Despite the thunderous clouds and flash flood warnings that we received on our devices, everyone was still in a cheery mood. a few dozen junior high and high school students arrived and I could see the excitement in their eyes. It is absolutely amazing to see that some of the under-privileged schools are getting attention and exposure to technology. IDEAA has plans to continue serving these types of communities, raise awareness, and hopefully build more students’ interests in coding! I wish I had those kinds of opportunities when I was younger!
Today, I got to spend more time hanging out with everyone, talking with them about the ASUS ZenFone 2 Laser. This smartphone hasn’t been released yet, and the feedback has been phenomenal. People are really liking how fast the laser auto-focus works, and we even got to test it against the new Nexus 5x. And it was faster! I can’t spoil the fun yet with the details, but stay tuned…Moving on..
I attended a campfire discussion from the Cyanogen OS team as well as a talk on Material Design. The Cyanogen team asked the audience what they wanted to see in the next iterations of smartphones in both the OS and hardware and reintroduced their idea of implementing “Live Lockscreens”. These live lockscreens would allow developers to create dynamic lockscreens that can interact with the user – think games, motion, etc. In the Material Design talk, the instructor was showing some of the basics and concepts of building apps with Material Design in mind.
Alslo, I wanted to provide some more insight from discussions I had with Jeremy Meiss from XDA and Aiman Farooq, who has been involved with IDEAA and the Big Android BBQ for the past few years. Here’s what they said about being a part of this community.
Can you tell me why the Big Android BBQ is so important to you? Why should people come here?
AF: There are so many developer conferences, but there aren’t really ones for enthusiasts like myself to get in touch with developers and OEMs. It’s a great way to connect with a ton of people and it’s so much fun! Also, from an OEM perspective, it’s a way to connect with their advocates. I believe the conference started out as this online community, but then met up at for a barbecue and it just grew. I think now we have over 1,000 attendees!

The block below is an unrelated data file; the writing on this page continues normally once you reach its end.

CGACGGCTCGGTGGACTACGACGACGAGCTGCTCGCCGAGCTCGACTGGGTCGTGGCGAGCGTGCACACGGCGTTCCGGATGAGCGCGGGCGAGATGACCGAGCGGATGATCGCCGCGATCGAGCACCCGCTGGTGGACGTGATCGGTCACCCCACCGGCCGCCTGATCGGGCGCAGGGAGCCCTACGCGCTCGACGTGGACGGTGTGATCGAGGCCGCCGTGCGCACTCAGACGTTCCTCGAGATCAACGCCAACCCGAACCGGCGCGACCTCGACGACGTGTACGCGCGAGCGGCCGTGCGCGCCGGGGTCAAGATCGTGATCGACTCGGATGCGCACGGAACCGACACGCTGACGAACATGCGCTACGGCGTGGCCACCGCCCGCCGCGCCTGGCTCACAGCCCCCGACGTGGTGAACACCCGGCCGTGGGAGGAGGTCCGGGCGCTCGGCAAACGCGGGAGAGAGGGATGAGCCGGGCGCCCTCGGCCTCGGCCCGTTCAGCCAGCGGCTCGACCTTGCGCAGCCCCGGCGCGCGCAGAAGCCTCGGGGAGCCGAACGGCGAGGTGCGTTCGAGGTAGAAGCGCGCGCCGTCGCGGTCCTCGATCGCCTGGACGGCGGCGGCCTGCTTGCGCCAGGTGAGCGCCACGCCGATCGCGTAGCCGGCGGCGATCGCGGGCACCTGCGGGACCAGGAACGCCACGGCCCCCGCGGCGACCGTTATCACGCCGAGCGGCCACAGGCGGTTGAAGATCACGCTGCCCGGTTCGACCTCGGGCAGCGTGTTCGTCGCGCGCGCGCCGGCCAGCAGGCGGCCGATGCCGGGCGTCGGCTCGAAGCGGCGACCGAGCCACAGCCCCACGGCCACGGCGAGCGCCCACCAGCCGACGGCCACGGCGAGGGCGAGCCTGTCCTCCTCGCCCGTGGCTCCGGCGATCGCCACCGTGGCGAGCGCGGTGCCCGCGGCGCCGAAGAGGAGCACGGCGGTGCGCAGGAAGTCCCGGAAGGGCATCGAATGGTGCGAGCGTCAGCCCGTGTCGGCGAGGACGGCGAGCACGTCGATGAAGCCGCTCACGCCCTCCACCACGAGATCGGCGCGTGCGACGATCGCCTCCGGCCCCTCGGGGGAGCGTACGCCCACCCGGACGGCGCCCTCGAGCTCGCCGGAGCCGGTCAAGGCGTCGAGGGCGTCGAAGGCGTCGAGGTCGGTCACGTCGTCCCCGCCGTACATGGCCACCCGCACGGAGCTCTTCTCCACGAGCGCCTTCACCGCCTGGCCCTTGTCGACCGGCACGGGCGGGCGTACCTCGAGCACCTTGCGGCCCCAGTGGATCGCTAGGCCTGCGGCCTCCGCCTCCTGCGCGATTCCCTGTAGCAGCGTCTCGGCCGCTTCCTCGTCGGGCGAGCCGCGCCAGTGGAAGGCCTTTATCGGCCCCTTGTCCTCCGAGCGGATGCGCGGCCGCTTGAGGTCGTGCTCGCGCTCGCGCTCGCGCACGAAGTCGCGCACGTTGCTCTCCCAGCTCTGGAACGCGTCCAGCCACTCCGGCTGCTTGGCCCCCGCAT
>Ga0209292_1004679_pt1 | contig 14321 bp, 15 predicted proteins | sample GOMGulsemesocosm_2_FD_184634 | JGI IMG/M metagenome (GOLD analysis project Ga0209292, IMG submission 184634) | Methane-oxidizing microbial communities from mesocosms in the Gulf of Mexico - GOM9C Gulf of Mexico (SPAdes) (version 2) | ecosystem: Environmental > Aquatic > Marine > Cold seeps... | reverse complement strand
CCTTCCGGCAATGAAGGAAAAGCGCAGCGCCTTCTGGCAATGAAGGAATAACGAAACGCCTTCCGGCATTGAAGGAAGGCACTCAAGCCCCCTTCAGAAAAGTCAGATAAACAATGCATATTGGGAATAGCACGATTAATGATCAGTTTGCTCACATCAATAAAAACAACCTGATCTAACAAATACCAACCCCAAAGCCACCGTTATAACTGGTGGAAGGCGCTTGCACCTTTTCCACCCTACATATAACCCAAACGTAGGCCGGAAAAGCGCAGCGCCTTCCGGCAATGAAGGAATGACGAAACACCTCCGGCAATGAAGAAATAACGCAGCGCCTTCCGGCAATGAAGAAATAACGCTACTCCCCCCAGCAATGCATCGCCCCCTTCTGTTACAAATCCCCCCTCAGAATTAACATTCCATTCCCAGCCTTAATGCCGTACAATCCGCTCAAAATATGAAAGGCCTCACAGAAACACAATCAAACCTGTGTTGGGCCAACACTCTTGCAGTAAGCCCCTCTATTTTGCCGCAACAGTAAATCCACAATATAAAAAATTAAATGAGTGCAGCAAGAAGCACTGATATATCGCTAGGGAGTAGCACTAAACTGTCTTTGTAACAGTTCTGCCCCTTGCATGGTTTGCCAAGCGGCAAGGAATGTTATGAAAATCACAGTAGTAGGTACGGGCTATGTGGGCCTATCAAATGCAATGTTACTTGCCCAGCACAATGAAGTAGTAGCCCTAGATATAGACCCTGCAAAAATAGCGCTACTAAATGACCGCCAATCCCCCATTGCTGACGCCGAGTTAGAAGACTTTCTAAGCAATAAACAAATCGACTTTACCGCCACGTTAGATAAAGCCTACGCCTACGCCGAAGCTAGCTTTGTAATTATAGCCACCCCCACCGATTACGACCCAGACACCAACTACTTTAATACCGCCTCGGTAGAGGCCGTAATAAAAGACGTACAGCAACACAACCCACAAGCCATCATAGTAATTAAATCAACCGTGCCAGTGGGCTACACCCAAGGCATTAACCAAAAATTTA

JM: Sure. The idea of Android has been about openness. It’s always been something that people can take and build into something of their own whether they are an enthusiast, somebody they want to do something themselves, a developer, someone who wants to do something that other people can use, or company that wants to put it on washing machines. At some point, the community needed something that brought people together, and Android BBQ was very good for that. It’s been great to see how it’s grown and changed over the years, and it’s a good thing!
Should ASUS and other OEMs be here?
JM: Obviously, yes! The more OEMs, the more interaction they have with the community, and the better they will become. It puts them in an interesting position – What are those things, interests that can drive new technology and new devices. When you have people in this environment that probably have at least 5 to 10 people who go to them and ask “Which phone should I get?”, they’re going to answer that question based on their experience. That recommendation is going to get passed on. OEMs need to embrace these types of events with intention and make sure they really want to want to do it. Attendees understand that as a company there are things you can’t talk about, and legally can’t do, but they need to embrace conversation and not go half-assed.